PRITAM SENGUPTA writes from New Delhi: The Indian Express of Ramnath Goenka is an unputdownable chapter in the book of Indian journalism. Unlike many of its English counterparts—whose grammar was constricted by Wren & Martin, and the Raj—Express was the archetypal desi bully.

“Anti-establishment,” was the Express‘ calling card.

Its reputation was built on stones pelted at the power elite: taking on dictatorial prime ministers (Indira Gandhi for the Emergency, Rajiv Gandhi for the anti-defamation Bill), slimy corporate chiefs (Dhirubhai Ambani of Reliance industries) and corrupt chief ministers (A.R. Antulay of Maharashtra, R. Gundu Rao of Karnataka).

“Pro-people,” was the Express‘ middlename.

Unlike its servile peers who crawled when asked to bend, Express‘ founder himself took part in Gandhi‘s march from Champaran and led the protest against the anti-defamation Bill. The paper backed Jayaprakash Narayan‘s Bihar movement, and battled for civil liberties and human rights, some times at the risk of closure of the company.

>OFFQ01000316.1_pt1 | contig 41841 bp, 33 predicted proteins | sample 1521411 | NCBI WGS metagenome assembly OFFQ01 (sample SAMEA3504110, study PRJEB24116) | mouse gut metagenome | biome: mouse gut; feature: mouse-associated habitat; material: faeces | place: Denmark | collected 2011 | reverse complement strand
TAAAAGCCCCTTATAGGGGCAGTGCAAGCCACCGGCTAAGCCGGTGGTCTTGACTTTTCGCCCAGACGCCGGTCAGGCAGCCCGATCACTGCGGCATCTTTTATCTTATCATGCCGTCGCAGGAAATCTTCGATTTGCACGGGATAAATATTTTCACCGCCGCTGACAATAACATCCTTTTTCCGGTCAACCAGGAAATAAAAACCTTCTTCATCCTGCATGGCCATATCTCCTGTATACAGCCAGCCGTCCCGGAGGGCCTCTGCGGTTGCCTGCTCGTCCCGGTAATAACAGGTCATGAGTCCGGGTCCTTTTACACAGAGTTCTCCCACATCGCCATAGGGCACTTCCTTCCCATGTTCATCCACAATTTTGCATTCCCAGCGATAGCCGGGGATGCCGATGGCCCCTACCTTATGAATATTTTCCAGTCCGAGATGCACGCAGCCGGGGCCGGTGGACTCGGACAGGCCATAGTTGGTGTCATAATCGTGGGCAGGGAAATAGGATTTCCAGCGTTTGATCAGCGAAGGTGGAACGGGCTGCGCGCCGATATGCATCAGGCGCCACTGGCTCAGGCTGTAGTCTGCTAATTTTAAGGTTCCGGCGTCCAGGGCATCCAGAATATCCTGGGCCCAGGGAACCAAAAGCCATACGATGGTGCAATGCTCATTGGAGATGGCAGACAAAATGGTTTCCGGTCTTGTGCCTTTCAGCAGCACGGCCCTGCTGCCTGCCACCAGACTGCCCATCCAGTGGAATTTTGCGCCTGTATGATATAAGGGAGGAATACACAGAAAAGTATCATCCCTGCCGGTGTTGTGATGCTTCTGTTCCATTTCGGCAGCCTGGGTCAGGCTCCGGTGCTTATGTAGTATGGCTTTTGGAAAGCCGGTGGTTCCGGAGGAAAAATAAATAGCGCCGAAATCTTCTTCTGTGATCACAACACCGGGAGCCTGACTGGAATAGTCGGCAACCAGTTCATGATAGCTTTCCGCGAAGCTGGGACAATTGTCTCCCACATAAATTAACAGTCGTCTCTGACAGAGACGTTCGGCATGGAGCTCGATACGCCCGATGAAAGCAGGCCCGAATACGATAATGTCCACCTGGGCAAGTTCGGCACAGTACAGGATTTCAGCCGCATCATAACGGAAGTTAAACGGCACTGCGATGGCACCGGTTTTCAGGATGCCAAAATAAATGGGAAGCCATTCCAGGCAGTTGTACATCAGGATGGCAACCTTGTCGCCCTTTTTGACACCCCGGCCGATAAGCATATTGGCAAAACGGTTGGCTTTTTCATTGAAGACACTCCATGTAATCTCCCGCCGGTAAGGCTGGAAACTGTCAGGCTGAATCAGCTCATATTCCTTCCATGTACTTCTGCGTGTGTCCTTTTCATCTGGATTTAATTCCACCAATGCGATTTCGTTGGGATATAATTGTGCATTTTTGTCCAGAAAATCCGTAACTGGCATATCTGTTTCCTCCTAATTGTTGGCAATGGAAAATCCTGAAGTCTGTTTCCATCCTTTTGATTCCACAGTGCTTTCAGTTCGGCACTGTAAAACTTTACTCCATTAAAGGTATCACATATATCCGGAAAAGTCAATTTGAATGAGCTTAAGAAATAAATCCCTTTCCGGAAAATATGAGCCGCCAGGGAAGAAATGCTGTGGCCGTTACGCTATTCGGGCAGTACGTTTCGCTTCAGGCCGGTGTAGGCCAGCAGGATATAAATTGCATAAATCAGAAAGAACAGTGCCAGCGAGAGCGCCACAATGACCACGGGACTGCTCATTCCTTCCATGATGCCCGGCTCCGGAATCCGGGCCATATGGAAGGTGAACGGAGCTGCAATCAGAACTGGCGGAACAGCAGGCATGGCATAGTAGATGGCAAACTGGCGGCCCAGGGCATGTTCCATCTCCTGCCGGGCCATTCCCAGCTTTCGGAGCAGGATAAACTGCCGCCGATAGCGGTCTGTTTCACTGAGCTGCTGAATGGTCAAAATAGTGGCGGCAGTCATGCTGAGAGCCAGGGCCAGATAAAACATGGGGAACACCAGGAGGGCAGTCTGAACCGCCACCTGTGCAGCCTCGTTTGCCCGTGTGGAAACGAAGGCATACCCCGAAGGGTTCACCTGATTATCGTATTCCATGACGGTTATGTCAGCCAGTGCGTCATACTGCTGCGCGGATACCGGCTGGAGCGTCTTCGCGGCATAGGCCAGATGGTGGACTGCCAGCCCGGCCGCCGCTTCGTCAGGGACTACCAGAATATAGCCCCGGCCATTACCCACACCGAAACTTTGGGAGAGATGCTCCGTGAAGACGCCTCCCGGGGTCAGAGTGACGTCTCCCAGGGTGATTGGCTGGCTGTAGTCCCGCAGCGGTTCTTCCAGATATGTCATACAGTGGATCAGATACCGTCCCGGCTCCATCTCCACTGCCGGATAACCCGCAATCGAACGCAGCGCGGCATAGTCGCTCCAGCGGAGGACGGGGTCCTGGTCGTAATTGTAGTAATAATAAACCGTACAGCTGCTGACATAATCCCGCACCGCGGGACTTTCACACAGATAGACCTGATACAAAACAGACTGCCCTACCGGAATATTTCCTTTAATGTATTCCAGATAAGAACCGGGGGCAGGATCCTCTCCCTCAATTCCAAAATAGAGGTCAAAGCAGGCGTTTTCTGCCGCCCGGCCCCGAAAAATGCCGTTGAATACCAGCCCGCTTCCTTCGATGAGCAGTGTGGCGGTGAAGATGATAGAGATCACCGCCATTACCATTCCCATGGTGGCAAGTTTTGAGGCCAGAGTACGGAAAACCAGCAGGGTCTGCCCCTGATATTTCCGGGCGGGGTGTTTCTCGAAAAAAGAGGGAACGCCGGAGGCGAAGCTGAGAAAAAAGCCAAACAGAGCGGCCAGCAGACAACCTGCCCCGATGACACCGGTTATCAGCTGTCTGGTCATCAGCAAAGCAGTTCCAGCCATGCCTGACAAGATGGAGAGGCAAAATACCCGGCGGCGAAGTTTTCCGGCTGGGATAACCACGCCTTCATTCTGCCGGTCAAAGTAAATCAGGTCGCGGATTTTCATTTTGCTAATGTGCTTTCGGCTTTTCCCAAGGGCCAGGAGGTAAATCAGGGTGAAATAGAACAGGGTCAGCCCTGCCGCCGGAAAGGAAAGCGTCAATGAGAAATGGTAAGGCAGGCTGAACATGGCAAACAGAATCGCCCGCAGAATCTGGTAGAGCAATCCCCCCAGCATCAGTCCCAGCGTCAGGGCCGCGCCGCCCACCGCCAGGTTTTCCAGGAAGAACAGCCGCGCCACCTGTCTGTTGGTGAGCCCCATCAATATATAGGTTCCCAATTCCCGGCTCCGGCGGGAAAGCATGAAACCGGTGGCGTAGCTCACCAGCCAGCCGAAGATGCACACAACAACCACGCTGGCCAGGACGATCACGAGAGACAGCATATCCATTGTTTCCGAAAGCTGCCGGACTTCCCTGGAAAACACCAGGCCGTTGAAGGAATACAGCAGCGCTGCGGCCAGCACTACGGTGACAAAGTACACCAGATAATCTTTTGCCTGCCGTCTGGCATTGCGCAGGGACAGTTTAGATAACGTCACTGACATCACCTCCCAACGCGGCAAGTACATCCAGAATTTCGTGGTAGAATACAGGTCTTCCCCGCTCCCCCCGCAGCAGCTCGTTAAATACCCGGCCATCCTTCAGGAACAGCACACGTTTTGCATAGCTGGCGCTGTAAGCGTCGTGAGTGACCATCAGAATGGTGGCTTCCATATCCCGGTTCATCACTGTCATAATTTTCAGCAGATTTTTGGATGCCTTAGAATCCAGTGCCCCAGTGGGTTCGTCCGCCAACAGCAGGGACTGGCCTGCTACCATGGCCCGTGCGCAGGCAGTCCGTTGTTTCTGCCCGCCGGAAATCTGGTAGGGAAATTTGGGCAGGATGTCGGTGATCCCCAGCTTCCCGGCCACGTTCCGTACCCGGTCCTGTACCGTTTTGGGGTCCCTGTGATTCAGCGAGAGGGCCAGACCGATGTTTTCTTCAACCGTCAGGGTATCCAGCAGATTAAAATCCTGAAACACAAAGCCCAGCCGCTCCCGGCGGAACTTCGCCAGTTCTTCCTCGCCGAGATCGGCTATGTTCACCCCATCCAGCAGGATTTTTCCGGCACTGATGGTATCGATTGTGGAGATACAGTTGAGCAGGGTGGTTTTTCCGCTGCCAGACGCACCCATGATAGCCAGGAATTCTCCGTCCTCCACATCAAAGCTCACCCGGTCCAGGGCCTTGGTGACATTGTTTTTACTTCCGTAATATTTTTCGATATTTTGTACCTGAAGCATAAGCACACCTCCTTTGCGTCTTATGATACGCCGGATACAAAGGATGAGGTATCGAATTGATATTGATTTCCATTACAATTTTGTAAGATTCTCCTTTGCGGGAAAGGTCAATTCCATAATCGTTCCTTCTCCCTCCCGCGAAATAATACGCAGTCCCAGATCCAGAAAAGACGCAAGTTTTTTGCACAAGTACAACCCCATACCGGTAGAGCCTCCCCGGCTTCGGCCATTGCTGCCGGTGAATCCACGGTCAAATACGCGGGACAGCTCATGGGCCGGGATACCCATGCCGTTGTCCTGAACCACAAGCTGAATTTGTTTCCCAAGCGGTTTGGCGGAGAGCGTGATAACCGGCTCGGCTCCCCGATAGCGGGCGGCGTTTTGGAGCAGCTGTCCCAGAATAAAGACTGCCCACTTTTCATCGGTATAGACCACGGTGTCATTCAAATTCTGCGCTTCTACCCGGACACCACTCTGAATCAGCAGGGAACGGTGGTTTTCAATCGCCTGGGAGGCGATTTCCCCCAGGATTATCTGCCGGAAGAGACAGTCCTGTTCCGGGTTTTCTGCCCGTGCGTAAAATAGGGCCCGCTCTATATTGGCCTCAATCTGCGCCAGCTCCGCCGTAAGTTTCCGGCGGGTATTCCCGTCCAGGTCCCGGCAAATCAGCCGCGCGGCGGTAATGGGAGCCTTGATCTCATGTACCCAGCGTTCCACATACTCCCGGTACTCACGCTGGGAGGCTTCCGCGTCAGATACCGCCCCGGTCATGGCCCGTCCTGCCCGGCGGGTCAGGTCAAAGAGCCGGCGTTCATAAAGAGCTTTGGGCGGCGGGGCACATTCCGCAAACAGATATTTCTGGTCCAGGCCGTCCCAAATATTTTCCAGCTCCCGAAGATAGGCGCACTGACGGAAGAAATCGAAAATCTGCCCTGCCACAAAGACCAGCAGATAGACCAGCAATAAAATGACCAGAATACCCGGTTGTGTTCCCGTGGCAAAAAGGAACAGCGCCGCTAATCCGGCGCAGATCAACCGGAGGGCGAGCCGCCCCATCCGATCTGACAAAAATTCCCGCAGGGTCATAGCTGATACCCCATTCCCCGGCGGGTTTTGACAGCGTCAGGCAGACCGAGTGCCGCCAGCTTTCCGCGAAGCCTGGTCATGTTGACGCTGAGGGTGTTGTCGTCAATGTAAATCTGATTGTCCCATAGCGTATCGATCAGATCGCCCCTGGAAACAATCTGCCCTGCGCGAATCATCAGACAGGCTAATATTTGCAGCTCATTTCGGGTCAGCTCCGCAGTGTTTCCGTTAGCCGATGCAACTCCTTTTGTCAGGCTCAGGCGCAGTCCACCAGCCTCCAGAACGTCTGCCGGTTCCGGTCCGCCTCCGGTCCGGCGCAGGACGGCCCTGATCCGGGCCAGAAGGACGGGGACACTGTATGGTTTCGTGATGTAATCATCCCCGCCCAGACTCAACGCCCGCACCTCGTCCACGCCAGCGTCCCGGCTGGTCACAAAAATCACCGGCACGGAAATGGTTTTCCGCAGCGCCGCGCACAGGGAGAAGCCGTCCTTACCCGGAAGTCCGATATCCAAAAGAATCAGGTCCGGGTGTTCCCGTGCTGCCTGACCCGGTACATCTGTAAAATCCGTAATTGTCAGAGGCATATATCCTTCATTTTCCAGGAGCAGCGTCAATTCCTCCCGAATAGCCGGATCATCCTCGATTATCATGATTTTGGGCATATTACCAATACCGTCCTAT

Whatever its other motives and motivations (and there were a few), the Indian Express sent the unambiguous signal to Indians that the Express was theirs; a paper that would speak truth to power, a paper they could bank on in taking on the bold-faced names of the establishment.

An Encyclopaedia Britannica entry on Goenka accurately calls him a “crusader against government corruption”.

On his birth centenary seven years ago, Express launched a website on the “man who had the courage to stand up for truth.”

So, how would Ramnath Goenka look at his baby today, as its editor-in-chief Shekhar Gupta leads an extraordinary ad hominem attack on the Anna Hazare-led “people’s movement” against corruption, pillorying NGOs, the middle-class and “civil society”—and allowing itself to be become the weapon of first choice in what Express columnist Soli J. Sorabjee calls the “crude and disgusting character assassination” of its lead players, the lawyers Shanti Bhushan and Prashant Bhushan?

***